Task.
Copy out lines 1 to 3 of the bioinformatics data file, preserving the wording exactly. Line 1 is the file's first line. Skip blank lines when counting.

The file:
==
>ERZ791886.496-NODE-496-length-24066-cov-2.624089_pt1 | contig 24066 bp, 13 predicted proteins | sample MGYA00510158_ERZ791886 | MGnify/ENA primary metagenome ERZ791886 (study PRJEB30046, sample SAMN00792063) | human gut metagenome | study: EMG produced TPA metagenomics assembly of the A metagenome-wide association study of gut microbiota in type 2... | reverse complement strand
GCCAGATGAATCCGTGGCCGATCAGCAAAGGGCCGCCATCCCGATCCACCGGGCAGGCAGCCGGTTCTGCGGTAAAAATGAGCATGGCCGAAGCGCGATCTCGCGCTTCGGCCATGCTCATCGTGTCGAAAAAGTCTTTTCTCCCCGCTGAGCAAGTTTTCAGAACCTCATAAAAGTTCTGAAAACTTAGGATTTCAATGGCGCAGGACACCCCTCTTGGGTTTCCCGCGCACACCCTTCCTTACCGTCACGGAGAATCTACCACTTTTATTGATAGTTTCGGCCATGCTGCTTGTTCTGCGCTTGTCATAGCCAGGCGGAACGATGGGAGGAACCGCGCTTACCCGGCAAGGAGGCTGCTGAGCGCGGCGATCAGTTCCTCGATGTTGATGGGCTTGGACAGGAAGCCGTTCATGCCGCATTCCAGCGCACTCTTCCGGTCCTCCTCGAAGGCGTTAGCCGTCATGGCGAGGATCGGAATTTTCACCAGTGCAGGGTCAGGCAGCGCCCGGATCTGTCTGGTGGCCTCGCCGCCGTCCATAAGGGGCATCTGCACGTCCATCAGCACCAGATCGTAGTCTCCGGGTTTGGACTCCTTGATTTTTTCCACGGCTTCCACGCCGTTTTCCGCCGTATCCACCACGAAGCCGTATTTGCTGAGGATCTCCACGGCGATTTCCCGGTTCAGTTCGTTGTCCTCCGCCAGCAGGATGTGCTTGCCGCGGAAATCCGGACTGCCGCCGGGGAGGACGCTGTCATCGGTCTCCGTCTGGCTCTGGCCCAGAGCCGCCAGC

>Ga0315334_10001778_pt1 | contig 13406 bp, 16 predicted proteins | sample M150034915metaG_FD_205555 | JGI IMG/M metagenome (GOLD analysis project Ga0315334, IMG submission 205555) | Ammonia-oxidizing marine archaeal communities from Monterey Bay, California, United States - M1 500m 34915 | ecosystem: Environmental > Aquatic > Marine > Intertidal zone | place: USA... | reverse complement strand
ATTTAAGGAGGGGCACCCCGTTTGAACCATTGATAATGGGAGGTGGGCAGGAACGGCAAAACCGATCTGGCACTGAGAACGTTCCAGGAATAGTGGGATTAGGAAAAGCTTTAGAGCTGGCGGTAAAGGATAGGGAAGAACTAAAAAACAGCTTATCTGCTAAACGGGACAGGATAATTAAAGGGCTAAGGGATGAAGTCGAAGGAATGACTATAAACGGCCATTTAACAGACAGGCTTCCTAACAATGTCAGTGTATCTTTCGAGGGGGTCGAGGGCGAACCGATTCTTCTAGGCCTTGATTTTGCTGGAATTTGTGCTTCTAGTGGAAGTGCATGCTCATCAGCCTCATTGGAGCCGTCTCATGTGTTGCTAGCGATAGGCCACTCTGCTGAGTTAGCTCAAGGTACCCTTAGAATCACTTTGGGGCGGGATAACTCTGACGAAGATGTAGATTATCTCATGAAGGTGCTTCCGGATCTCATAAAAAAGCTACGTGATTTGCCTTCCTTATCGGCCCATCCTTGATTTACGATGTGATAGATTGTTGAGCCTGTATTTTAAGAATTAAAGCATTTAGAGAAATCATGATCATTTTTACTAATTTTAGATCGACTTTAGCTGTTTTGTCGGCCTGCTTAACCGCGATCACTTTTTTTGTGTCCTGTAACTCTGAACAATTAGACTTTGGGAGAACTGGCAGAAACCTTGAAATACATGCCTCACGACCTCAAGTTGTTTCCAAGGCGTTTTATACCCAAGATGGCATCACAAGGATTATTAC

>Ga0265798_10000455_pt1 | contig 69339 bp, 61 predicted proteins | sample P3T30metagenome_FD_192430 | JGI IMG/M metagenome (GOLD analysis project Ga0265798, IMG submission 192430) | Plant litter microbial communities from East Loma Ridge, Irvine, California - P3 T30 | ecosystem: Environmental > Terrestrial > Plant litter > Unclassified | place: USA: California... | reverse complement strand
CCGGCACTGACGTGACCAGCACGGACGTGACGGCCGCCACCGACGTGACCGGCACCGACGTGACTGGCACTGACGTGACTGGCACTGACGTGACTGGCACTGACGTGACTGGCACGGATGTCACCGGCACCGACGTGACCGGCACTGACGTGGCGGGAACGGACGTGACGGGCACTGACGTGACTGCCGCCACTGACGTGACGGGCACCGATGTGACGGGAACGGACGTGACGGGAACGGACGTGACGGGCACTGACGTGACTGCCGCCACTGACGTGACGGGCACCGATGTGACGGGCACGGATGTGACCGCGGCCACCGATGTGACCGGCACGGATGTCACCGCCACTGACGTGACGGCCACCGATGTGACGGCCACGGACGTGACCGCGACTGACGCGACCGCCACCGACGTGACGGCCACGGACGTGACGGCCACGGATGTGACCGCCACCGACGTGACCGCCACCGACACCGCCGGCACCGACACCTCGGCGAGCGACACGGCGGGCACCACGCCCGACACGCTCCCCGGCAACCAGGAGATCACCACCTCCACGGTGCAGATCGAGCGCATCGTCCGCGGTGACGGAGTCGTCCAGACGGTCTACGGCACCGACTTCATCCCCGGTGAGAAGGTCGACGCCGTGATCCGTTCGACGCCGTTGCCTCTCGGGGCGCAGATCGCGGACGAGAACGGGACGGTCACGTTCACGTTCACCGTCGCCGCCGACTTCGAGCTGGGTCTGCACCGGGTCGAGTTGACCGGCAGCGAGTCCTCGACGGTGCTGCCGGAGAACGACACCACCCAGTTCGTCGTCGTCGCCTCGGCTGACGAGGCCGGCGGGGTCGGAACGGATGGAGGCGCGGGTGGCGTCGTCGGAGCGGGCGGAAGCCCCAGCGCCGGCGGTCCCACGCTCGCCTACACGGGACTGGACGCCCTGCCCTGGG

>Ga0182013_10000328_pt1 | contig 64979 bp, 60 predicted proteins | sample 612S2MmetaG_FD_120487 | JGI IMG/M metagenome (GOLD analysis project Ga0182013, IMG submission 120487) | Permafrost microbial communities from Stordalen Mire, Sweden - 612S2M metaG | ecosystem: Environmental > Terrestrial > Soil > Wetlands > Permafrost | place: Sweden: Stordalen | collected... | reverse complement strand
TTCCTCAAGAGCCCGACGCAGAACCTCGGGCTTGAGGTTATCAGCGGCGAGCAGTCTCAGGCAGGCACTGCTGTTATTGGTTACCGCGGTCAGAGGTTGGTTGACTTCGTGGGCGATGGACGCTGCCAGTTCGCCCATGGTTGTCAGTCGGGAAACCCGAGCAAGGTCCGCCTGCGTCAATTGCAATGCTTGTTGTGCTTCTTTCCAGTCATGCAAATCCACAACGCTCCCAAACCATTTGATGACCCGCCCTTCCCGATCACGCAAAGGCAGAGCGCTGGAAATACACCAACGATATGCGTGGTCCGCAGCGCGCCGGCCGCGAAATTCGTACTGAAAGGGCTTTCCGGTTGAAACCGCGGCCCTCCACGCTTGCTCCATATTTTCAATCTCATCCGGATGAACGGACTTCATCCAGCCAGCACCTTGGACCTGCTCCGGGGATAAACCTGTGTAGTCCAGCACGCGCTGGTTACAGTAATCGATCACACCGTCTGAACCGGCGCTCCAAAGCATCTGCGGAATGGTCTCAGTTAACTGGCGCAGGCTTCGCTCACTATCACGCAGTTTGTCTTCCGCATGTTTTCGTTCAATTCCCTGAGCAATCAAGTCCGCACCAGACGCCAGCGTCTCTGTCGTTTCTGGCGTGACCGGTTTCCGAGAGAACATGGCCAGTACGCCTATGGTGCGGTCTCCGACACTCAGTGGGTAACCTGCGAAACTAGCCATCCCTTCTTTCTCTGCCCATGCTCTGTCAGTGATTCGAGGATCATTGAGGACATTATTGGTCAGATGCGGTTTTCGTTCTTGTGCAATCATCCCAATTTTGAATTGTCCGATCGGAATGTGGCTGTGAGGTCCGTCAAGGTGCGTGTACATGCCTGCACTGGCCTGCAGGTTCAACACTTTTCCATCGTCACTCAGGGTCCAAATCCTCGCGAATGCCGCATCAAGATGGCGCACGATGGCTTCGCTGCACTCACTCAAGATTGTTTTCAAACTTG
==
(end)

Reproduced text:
>ERZ791886.496-NODE-496-length-24066-cov-2.624089_pt1 | contig 24066 bp, 13 predicted proteins | sample MGYA00510158_ERZ791886 | MGnify/ENA primary metagenome ERZ791886 (study PRJEB30046, sample SAMN00792063) | human gut metagenome | study: EMG produced TPA metagenomics assembly of the A metagenome-wide association study of gut microbiota in type 2... | reverse complement strand
GCCAGATGAATCCGTGGCCGATCAGCAAAGGGCCGCCATCCCGATCCACCGGGCAGGCAGCCGGTTCTGCGGTAAAAATGAGCATGGCCGAAGCGCGATCTCGCGCTTCGGCCATGCTCATCGTGTCGAAAAAGTCTTTTCTCCCCGCTGAGCAAGTTTTCAGAACCTCATAAAAGTTCTGAAAACTTAGGATTTCAATGGCGCAGGACACCCCTCTTGGGTTTCCCGCGCACACCCTTCCTTACCGTCACGGAGAATCTACCACTTTTATTGATAGTTTCGGCCATGCTGCTTGTTCTGCGCTTGTCATAGCCAGGCGGAACGATGGGAGGAACCGCGCTTACCCGGCAAGGAGGCTGCTGAGCGCGGCGATCAGTTCCTCGATGTTGATGGGCTTGGACAGGAAGCCGTTCATGCCGCATTCCAGCGCACTCTTCCGGTCCTCCTCGAAGGCGTTAGCCGTCATGGCGAGGATCGGAATTTTCACCAGTGCAGGGTCAGGCAGCGCCCGGATCTGTCTGGTGGCCTCGCCGCCGTCCATAAGGGGCATCTGCACGTCCATCAGCACCAGATCGTAGTCTCCGGGTTTGGACTCCTTGATTTTTTCCACGGCTTCCACGCCGTTTTCCGCCGTATCCACCACGAAGCCGTATTTGCTGAGGATCTCCACGGCGATTTCCCGGTTCAGTTCGTTGTCCTCCGCCAGCAGGATGTGCTTGCCGCGGAAATCCGGACTGCCGCCGGGGAGGACGCTGTCATCGGTCTCCGTCTGGCTCTGGCCCAGAGCCGCCAGC

>Ga0315334_10001778_pt1 | contig 13406 bp, 16 predicted proteins | sample M150034915metaG_FD_205555 | JGI IMG/M metagenome (GOLD analysis project Ga0315334, IMG submission 205555) | Ammonia-oxidizing marine archaeal communities from Monterey Bay, California, United States - M1 500m 34915 | ecosystem: Environmental > Aquatic > Marine > Intertidal zone | place: USA... | reverse complement strand